Intake of Riboflavin (Vitamin B2) and the Occurrence of Migraine: An Analysis of the National Health and Nutrition Examination Survey (NHANES) 2001 to 2004 Database



Li, Huilun

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Background: Migraine is a common neurological disorder that causes moderate to severe headache attacks accompanied by other disabling symptoms. Previous clinical studies have found a daily single dose of 400 mg riboflavin to be effective as migraine prophylaxis for adult migraineurs. However, the dose and the administering pattern of riboflavin supplementation in previous studies were not supported by solid justification. Additionally, the average riboflavin consumption of migraine patients in the United States is not revealed in any previous literature to our knowledge. Objective: This study aimed to evaluate the average daily dietary, supplement, and total (diet + supplement) riboflavin consumption of adult migraine sufferers. Moreover, this study investigated the relationship between dietary, supplement, and total (diet + supplement) riboflavin consumption and the occurrence of migraine. Methods: This observational cross-sectional study analyzed adult participants aged from 20-50 years old using NHANES 2001-2002 and 2003-2004 datasets. After excluding disqualified individuals who were pregnant, breastfeeding, menopausal, diabetic, diagnosed with thyroid disease, having missing data, taking tricyclic medication, having unrealistic dietary intake, and having unrealistic dietary intake, a total of 3,634 participants were included, containing 884 probable migraineurs and 2,750 controls. Migraine status was determined based on the self-reported NHANES miscellaneous pain questionnaire. Dietary and supplement riboflavin intake was determined based on the 24- hour recall NHANES dietary interview and supplement section questionnaire. Riboflavin intake was divided into quartiles. Odds ratios and 95% confidence intervals were calculated using logistic regression model, adjusted for sex, BMI, and alcohol consumption. P value was computed using Wald test, adjusted or sex, BMI, and alcohol consumption. All statistical test and summary statistics were survey-weighted. The significance level was set at 0.05. Results: The mean dietary riboflavin consumption of adult migraineurs was significantly lower than the control. (2.14 mg/day vs. 2.36 mg/day, p=0.0005). In contrast, supplement riboflavin consumption (9.37 mg/day vs. 7.19 mg/day, p=0.625) and total riboflavin consumption (4.25 mg/day vs. 4.28 mg/day, p=0.958) of the migraine group and the control group were not statistically different. Among adult migraine suffers, dietary riboflavin intake was associated with the occurrence of migraine (poverall =0.0013), with the riboflavin intake level ranging from 2.07-2.87 mg/day showing the greatest reduction in migraine occurrence (ORQ3 =0.732 [0.558-0.962]) compared to the lowest riboflavin intake quartile (0-1.45 mg/day). The relationship remained true between the total riboflavin consumption, which further included supplement intake, and migraine odds (ORQ3 =0.630 [0.463-0.859], poverall =0.032). When considering supplement riboflavin intake alone, no relationship was observed between supplement riboflavin intake and the odds of migraine (poverall =0.1988). Conclusion: The average dietary riboflavin intake of adult migraine patients (2.14 mg/day) meets the Recommended Dietary Allowance but is lower than the control. The mean riboflavin intake from supplement source only is 9.37 mg/day. The mean total riboflavin consumption of adult migraineurs, including both dietary and supplemental intakes, is 4.25 mg/day. Dietary riboflavin intake is associated with a 27% lower occurrence of migraine when the consumed amount is between 2.07 mg/day to 2.87 mg/day as compared to 0 mg/day to1.45 mg/day. Total riboflavin consumption amount between 2.45 mg/day to 3.60 mg/day corresponds to 37% reduction in migraine odds as compared to 0 mg/day to 1.58 mg/day.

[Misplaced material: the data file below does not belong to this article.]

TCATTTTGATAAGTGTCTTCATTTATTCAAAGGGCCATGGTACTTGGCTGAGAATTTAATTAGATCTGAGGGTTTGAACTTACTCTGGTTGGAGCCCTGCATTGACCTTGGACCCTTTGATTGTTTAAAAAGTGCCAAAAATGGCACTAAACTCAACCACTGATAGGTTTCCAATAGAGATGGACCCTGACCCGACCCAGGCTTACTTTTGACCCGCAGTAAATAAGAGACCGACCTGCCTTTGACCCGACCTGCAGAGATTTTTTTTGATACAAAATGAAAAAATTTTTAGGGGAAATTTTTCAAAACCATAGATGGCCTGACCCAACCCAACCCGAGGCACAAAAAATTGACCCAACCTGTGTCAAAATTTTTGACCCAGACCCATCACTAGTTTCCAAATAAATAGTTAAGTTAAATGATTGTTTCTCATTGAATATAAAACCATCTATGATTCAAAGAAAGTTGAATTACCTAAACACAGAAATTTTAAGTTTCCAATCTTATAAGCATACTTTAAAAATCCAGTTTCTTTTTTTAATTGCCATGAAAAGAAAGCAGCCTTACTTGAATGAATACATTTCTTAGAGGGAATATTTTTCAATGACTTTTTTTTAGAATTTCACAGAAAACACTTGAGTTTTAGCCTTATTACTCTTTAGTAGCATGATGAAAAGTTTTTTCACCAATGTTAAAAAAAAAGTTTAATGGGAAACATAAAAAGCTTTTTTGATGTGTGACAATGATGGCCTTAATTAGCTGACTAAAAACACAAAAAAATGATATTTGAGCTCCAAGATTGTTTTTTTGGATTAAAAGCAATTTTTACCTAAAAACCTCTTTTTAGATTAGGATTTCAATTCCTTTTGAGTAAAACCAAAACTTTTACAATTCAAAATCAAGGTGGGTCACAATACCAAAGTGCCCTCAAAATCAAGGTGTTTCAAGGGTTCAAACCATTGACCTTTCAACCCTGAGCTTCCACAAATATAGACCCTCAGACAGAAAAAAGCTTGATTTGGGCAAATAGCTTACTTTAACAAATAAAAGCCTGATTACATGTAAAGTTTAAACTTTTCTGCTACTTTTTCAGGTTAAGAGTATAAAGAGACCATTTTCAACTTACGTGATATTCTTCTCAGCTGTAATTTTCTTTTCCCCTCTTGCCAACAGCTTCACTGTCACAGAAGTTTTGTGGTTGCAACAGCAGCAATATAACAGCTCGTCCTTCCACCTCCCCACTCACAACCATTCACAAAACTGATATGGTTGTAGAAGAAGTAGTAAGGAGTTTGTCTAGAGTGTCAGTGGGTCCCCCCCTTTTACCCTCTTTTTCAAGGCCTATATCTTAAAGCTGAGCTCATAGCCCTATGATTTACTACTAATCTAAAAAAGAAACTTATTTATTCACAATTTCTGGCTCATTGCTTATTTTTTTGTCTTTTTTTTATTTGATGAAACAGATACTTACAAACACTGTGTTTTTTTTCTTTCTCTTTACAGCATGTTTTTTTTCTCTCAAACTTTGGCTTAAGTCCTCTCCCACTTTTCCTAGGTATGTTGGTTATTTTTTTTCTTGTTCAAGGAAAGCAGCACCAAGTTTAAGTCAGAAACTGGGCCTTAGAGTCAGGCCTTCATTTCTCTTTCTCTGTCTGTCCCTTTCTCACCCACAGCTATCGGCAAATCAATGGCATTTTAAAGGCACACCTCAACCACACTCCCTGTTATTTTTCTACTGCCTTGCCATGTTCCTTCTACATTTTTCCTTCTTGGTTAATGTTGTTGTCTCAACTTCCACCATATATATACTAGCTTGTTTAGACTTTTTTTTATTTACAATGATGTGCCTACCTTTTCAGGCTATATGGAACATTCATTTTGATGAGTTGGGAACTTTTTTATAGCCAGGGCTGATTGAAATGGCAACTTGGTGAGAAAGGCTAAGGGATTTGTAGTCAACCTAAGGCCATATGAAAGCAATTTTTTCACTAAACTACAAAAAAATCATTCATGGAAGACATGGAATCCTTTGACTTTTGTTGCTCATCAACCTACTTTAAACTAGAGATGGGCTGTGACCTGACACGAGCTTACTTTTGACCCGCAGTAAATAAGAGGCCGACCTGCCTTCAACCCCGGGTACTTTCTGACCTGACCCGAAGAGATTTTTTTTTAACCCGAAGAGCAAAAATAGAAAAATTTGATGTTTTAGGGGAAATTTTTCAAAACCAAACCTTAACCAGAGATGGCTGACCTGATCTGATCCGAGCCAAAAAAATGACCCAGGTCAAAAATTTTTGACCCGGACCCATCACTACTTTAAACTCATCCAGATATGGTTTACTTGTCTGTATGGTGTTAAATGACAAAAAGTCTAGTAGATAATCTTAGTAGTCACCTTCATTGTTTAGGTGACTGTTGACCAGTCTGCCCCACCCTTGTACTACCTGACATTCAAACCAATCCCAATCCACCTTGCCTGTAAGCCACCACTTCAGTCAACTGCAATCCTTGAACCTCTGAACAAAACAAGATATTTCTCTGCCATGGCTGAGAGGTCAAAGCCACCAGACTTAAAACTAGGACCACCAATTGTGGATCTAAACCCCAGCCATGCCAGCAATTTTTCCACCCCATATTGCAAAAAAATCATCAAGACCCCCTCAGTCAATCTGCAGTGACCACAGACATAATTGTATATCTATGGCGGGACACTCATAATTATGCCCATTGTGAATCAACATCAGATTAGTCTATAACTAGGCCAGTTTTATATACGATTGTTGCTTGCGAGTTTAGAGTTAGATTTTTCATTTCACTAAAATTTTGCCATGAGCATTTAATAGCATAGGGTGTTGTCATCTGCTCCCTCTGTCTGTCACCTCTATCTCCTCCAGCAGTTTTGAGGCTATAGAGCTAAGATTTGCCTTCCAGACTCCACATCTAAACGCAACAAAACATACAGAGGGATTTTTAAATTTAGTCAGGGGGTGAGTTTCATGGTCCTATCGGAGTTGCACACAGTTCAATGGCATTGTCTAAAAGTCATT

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Migraine, Vitamin B2, Prophylaxis, Riboflavin, NHANES, Dietary intake